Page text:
During this time, I started to have odd physical symptoms. I started feeling that the room was tilting and that I was off-balance. I had to lie down and felt the room was spinning around me. My doctor thought it was either an inner-ear infection or possibly Multiple Sclerosis, and I was sent for neurological testing. The tests came back normal, although MS couldn’t be ruled out (a bonus for my anxiety, of course!).

My symptoms came and went, and then began to include nausea and vomiting along with the dizziness, a complete lack of appetite, and an inability to sleep. I had a low-grade fever on and off for a couple of months and my white blood-cell count was high. I lost 16 pounds beyond the baby weight, slept about three to four hours a night, and threw up regularly — out the door of the car, in the sink at the pediatrician’s office, etc. I felt that my body was swaying even when I was perfectly still, and my bed felt like it was shaking as I lay in it trying to sleep. My skin felt prickly, my chest burned and my hands tingled. The dizziness made watching TV or reading impossible, and walking or driving became difficult. I felt sure that I was dying.

My doctor considered an inner ear problem, hormones, diabetes, thyroid issues, and even encephalitis, but every test came back normal. I was living on Ensure and Gatorade, because I couldn’t keep any solid food down. The stress of caring for my children became unbearable, so we hired a babysitter and I spent most of every day lying in bed, praying to fall asleep for a couple of hours to get some rest. I was prescribed Ativan, but it just knocked me out for an hour or two and I would wake up feeling even worse than before.

After about four months, I fell apart completely and told my doctor that he had to hospitalize me because I was dying, and at that point I wanted to die if they couldn’t stop the misery I was living in. I was admitted to a psychiatric inpatient unit, but my doctor was still sending me around to specialists, trying to figure out what was physically wrong with me.

I stopped vomiting as soon as I was admitted to the hospital. That was when I realized that whatever was going on with me had to do with stress. I spent 12 days in the hospital, during which time I started taking antidepressants and was prescribed an anti-anxiety medication that allowed me to sleep. For a few days, all I did was sleep. When I was awake I was no longer nauseous, but I was filled with unbearable emotional pain. I was terrified that I would never be able to care for my children without getting sick. I felt like the worst mother in the world.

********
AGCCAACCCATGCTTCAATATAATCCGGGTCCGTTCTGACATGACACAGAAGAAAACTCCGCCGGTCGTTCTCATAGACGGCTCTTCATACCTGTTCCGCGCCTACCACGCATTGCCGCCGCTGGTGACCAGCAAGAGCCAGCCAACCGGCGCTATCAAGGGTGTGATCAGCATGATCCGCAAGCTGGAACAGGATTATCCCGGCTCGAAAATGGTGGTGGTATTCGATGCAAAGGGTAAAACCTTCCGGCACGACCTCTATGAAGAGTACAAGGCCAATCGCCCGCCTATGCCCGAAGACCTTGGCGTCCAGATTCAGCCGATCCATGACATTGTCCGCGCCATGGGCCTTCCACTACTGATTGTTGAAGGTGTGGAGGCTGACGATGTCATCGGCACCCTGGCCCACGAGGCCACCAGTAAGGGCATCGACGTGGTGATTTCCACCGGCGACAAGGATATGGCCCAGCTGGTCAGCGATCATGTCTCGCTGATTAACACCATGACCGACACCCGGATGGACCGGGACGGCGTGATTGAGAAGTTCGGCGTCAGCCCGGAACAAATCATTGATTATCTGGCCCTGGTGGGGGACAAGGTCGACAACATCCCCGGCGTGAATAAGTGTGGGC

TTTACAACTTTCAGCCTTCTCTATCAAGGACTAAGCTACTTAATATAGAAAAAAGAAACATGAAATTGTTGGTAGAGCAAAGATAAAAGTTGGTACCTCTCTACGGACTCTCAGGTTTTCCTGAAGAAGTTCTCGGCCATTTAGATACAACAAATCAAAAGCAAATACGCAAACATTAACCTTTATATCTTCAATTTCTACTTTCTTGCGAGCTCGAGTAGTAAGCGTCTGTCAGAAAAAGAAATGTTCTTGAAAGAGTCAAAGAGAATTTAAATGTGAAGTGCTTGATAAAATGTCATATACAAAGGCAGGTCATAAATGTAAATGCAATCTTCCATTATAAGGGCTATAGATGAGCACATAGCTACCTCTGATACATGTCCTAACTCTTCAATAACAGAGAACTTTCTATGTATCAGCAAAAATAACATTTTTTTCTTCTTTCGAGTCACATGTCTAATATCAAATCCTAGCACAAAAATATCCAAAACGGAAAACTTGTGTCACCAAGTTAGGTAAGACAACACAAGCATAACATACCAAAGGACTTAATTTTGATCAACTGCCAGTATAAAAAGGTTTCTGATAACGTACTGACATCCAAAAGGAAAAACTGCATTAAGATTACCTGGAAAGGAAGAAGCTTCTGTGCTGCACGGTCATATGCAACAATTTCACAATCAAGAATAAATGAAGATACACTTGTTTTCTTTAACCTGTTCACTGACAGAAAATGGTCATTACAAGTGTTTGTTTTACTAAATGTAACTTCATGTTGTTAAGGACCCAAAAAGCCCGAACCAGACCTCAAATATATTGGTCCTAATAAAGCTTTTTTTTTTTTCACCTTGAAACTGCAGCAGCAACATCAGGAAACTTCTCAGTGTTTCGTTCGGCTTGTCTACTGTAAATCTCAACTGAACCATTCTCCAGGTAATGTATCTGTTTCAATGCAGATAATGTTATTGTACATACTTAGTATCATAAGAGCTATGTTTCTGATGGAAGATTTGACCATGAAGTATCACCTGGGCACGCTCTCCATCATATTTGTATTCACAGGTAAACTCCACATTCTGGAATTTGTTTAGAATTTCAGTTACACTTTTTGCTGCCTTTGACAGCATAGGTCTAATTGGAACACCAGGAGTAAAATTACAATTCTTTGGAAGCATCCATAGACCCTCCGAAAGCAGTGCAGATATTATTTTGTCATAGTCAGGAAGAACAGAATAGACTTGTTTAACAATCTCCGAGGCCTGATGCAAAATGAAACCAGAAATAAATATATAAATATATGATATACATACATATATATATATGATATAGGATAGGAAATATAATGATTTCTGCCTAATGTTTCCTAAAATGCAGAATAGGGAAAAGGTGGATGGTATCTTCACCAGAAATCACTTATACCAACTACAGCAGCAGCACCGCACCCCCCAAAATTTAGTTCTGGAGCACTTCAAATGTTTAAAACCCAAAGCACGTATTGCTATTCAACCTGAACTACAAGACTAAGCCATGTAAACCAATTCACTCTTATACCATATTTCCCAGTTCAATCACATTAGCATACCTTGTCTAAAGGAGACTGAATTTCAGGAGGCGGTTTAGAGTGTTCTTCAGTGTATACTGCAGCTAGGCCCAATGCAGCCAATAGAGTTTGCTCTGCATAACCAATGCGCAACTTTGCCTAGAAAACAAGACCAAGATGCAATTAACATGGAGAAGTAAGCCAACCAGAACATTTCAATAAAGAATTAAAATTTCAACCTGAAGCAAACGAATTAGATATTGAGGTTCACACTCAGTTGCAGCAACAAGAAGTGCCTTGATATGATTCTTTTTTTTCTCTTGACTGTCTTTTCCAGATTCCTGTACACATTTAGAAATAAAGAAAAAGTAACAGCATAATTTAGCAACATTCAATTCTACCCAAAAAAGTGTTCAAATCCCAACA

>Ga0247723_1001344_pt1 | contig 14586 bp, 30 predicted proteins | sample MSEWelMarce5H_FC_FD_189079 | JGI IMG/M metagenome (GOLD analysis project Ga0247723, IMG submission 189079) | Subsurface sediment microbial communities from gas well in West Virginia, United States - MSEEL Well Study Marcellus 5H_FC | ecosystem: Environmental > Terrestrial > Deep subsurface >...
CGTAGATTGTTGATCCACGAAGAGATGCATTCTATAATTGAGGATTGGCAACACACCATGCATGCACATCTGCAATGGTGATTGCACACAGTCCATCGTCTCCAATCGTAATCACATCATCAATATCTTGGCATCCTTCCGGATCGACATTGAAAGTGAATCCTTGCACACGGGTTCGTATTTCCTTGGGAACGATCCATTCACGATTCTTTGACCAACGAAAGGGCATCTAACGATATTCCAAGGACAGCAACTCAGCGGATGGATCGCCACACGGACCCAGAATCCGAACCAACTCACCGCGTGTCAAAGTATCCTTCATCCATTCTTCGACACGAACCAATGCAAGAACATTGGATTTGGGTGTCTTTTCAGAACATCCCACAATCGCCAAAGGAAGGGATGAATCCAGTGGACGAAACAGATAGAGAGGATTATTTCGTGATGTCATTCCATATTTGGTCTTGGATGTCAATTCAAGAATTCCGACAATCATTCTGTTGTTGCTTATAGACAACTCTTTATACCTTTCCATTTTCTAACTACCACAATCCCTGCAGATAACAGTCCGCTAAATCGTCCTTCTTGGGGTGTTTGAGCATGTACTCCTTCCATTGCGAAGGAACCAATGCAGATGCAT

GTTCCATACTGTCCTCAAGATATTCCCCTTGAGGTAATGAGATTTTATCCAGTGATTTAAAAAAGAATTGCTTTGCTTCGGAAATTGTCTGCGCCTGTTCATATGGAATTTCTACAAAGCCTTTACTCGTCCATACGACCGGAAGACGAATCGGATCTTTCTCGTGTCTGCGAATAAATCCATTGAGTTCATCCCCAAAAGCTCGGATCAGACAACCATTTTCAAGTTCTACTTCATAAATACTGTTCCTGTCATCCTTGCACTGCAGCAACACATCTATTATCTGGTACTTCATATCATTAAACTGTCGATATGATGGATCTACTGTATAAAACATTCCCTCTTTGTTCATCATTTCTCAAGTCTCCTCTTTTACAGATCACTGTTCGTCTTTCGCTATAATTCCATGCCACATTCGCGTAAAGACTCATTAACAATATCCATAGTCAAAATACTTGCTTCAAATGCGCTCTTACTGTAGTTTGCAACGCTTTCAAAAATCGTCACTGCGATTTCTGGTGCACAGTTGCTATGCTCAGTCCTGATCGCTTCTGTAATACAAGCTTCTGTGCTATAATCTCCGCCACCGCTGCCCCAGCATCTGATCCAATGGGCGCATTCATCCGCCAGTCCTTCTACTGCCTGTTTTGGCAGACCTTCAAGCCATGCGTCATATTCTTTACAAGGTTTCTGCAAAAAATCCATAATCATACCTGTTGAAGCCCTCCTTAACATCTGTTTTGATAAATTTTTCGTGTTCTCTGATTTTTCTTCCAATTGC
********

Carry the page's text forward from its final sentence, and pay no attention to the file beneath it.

After I was released from the hospital I did a full-day partial hospitalization program for a month, which gave me time for the antidepressant to start working and allowed me to take care of myself for a change. I learned in group therapy about the ways in which I had prioritized my responsibility for others way above self-care, in unhealthy and unhelpful ways, and I began to heal. With the help of medication, therapy, and later couples counseling, I recovered. I still had anxiety at times, but I also had joy and passion for life. I became a lactation educator, started a small business helping other new moms, and led new parent support groups for several years. Eight years later I went back to school to become a Marriage and Family Therapist.

I still have to be vigilant about managing stress and maintaining good self-care. I tell myself that this is the “gift” of being prone to depression and anxiety: I don’t have the luxury of tolerating a great deal of stress like some people seem to do, or living life in a way that generally makes me unhappy. I am obligated to do work that I love, to have a healthy relationship with my husband, and to prioritize joy, peace and comfort as well as caring for my family. I know that I always have to be mindful to avoid a recurrence of depression, but I also know that I am strong and resilient and will do whatever I have to do to be healthy and take good care of myself and my children.

My mental health issues began when my second child was seven months old, and yet no one ever considered a postpartum condition. My symptoms were fully consistent with panic disorder and depression, and yet my doctor and my therapist (yes, a trained therapist!) never considered these diagnoses. My hope is that in the future, mothers and their caregivers become better educated to recognize perinatal mood and anxiety disorders so that they can be treated early and mothers can return to enjoying their lives again.

  • If you need immediate help, please call the National Suicide Hotline at 1-800-273-TALK (8255)
  • If you are looking for pregnancy or postpartum support and local resources, please call or email Postpartum Support International:

Call PSI Warmline (English & Spanish) 1-800-944-4PPD (4773)
Email support@postpartum.net

How Doulas Can Help With Postpartum Depression

family with babyOn Wednesday, I was invited to speak to a group of local doulas, the Mt. Diablo Doula Community, about prevention of Perinatal Mood and Anxiety Disorders (PMADs), as well as how to recognize the disorders and how to help their clients. I hope the presentation might be helpful for doulas who are wanting more information about these disorders and what role they can play in keeping moms healthy and happy. You can access the Presentation Here. Attachments to the presentation are the Edinburgh Postnatal Depression Scale and an associated Suicide Screening Interview.